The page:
Illustration: Colin Daniel

Some good news. Santam, as a provider of professional indemnity (PI) insurance to financial advisers, will no longer be financing advisers who wish to force consumers to take their complaints to the High Court, blocking access to the low-cost, accelerated process provided by the Financial Advisory and Intermediary Services (FAIS) Ombud.

This follows a decision by Santam not to finance an appeal against a recent Pretoria High Court judgment stating that the FAIS Ombud, Noluntu Bam, could not be forced to refer a complaint to the High Court.

Gauteng financial adviser Deeb Risk and his company, D Risk Insurance, have now applied to the Financial Services Board (FSB) Appeal Board to allow them a late appeal against Bam’s original determinations. Bam ordered Risk and his company to repay a total of R3.08 million to five pensioners aged 70-plus, whom he advised to invest in imploding property syndication schemes.

If Risk, with the backing of Santam, had been successful, the pensioners could have done nothing to recover their losses because they had, in the main, lost their life savings and had no money left to finance any expensive High Court action. In effect, it would have wrecked the very institution set up to give consumers quick and cheap access to justice when inappropriately advised.

Ian Kirk, chief executive of Santam, says the judgment has made it quite clear that financial advisers must subject themselves to the authority of the FAIS Ombud, and that if they disagree with the determination of the ombud, they must take the determination on appeal to the FSB Appeal Board.

Unfortunately, this is not the end of this sorry story. What Santam has done is paid Risk and his company an undisclosed final amount of money by way of PI insurance, most of which is likely to be absorbed in the extensive legal costs he has incurred in taking his fight, essentially against consumers, to the High Court.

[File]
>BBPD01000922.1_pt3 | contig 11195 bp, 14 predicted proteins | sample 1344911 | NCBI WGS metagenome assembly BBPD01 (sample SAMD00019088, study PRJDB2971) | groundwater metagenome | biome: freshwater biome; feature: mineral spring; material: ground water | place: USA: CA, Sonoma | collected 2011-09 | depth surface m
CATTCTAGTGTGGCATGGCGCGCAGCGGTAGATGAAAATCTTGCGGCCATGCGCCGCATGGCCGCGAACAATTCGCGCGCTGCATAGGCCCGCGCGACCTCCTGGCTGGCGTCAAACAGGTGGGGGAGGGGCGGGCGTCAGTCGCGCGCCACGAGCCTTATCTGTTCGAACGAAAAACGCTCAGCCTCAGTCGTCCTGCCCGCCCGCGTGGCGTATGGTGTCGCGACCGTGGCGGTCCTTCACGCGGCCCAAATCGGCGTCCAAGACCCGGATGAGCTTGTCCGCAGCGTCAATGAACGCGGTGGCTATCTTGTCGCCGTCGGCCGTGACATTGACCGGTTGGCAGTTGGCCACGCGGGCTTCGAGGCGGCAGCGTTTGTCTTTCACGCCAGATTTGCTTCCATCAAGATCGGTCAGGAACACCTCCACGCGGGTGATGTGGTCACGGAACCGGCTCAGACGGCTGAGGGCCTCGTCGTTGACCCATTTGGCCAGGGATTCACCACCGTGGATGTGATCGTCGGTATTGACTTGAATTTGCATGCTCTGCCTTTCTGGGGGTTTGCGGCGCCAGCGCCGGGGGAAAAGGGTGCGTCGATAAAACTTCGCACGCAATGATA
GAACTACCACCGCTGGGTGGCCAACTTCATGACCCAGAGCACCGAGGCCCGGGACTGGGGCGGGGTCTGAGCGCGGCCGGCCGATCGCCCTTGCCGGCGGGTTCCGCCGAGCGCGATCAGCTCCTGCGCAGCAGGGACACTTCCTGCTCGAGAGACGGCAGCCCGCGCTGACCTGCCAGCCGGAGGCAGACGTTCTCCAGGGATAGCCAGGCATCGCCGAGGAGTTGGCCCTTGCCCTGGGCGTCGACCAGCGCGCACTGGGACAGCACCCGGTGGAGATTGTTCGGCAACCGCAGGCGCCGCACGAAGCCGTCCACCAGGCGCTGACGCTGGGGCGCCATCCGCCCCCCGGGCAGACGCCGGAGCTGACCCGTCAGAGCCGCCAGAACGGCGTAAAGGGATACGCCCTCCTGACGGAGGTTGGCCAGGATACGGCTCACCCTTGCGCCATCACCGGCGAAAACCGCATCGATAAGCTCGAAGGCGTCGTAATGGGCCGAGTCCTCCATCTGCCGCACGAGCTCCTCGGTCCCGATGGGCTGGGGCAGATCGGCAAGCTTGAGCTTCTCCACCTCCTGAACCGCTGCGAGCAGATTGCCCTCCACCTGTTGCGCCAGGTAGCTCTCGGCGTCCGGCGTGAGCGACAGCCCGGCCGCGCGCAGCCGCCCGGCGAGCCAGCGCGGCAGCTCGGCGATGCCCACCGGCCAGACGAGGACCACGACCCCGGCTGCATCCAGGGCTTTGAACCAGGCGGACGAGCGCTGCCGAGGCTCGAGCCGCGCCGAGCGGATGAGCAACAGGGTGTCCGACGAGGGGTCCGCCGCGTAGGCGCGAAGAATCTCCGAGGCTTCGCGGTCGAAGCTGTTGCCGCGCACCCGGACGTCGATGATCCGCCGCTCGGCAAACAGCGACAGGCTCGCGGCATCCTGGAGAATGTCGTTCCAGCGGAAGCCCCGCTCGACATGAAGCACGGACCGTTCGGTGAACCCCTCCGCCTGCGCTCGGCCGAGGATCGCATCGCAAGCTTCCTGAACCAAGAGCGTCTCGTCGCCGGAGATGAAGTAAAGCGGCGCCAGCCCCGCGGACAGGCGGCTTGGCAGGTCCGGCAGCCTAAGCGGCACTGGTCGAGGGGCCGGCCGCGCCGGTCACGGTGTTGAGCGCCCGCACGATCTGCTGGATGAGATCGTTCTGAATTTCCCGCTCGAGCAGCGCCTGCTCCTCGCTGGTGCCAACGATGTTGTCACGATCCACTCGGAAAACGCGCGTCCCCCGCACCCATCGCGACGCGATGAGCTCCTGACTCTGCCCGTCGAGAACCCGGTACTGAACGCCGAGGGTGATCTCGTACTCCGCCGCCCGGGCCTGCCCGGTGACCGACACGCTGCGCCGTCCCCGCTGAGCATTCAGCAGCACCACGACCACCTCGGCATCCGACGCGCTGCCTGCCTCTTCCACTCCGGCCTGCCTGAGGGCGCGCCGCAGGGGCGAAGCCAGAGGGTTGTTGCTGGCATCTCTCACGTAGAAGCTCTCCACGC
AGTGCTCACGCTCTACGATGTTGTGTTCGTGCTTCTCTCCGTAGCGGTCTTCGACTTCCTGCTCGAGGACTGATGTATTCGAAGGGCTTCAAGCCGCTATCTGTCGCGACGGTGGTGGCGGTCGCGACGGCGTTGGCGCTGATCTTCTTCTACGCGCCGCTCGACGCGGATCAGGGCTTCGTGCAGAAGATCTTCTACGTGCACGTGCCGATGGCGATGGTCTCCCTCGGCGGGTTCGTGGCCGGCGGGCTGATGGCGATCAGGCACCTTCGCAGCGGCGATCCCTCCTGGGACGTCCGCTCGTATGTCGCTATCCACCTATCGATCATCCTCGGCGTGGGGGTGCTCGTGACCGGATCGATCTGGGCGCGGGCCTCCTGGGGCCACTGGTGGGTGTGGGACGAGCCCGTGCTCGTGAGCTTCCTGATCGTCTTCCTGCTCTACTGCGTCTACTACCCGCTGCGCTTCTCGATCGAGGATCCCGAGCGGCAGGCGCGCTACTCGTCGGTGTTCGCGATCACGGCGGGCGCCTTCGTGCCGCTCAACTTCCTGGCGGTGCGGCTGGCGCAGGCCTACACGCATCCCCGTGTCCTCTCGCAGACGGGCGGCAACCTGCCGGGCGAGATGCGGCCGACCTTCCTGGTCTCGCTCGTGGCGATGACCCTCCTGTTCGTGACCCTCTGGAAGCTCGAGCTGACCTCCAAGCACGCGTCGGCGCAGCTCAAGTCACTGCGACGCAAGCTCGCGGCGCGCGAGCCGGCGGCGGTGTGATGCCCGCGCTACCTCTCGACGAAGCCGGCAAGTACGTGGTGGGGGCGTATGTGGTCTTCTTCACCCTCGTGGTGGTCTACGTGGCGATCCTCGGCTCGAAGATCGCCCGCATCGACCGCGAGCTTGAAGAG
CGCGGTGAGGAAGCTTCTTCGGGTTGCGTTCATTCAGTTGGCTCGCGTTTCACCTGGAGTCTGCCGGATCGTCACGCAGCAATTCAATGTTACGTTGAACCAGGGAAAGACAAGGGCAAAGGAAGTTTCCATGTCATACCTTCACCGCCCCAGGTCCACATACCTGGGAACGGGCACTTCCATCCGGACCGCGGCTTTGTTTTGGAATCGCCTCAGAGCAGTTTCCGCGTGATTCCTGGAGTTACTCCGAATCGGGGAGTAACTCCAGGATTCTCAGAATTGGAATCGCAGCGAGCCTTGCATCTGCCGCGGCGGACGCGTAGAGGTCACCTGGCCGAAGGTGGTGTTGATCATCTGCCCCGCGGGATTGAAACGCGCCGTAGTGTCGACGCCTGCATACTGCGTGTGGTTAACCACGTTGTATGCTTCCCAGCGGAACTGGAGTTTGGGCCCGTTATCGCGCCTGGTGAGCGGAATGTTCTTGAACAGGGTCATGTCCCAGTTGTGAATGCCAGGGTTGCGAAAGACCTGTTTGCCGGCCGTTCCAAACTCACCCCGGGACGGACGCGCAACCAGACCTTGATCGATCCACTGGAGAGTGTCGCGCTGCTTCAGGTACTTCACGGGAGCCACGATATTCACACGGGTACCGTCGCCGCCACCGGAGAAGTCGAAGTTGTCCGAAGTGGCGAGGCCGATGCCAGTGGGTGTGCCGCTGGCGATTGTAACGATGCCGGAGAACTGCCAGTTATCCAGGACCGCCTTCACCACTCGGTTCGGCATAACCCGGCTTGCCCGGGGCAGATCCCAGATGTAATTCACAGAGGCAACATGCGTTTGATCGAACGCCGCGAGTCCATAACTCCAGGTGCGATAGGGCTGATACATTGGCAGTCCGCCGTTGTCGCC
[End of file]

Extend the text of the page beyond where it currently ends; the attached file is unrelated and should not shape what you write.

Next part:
This would seem to mean that he will have little or nothing left from the PI insurance settlement to actually pay the ordered compensation.

Risk, hopefully, will have other resources to pay the compensation –- that is, if he loses his appeal against the determinations.

The problem is that the legislation does not state exactly what PI insurance a financial adviser must have or how much.

There is a list of what should be covered, but this does not mean the insurance will cover everything, particularly 100 percent of any compensation ordered by the FAIS Ombud.

Gerry Anderson, the FSB’s deputy registrar: financial service providers, says the FSB requires authorised financial services providers to hold PI cover to safeguard their businesses against losses resulting from reimbursement claims to clients and legal costs. This is to ensure the services provider remains a going concern in the case of such claims and can continue to service clients.

Anderson says your financial adviser must tell you whether he or she holds PI insurance.

However, he says the FSB is aware that some PI policies have exclusions, and it is now contemplating making it compulsory that any exclusions are declared to you. This will enable you to decide whether you want to accept advice from someone who may not be properly insured if the advice you receive is inappropriate.

Kirk says that if financial advisers are to be fully covered against potential determinations and orders for compensation from the FAIS Ombud, the cost of the insurance will have to be significantly increased.

Currently, the insurance costs between R1 000 and R3 000 a month, with a cover limit ranging from R1 million to R5 million. Each application is individually assessed.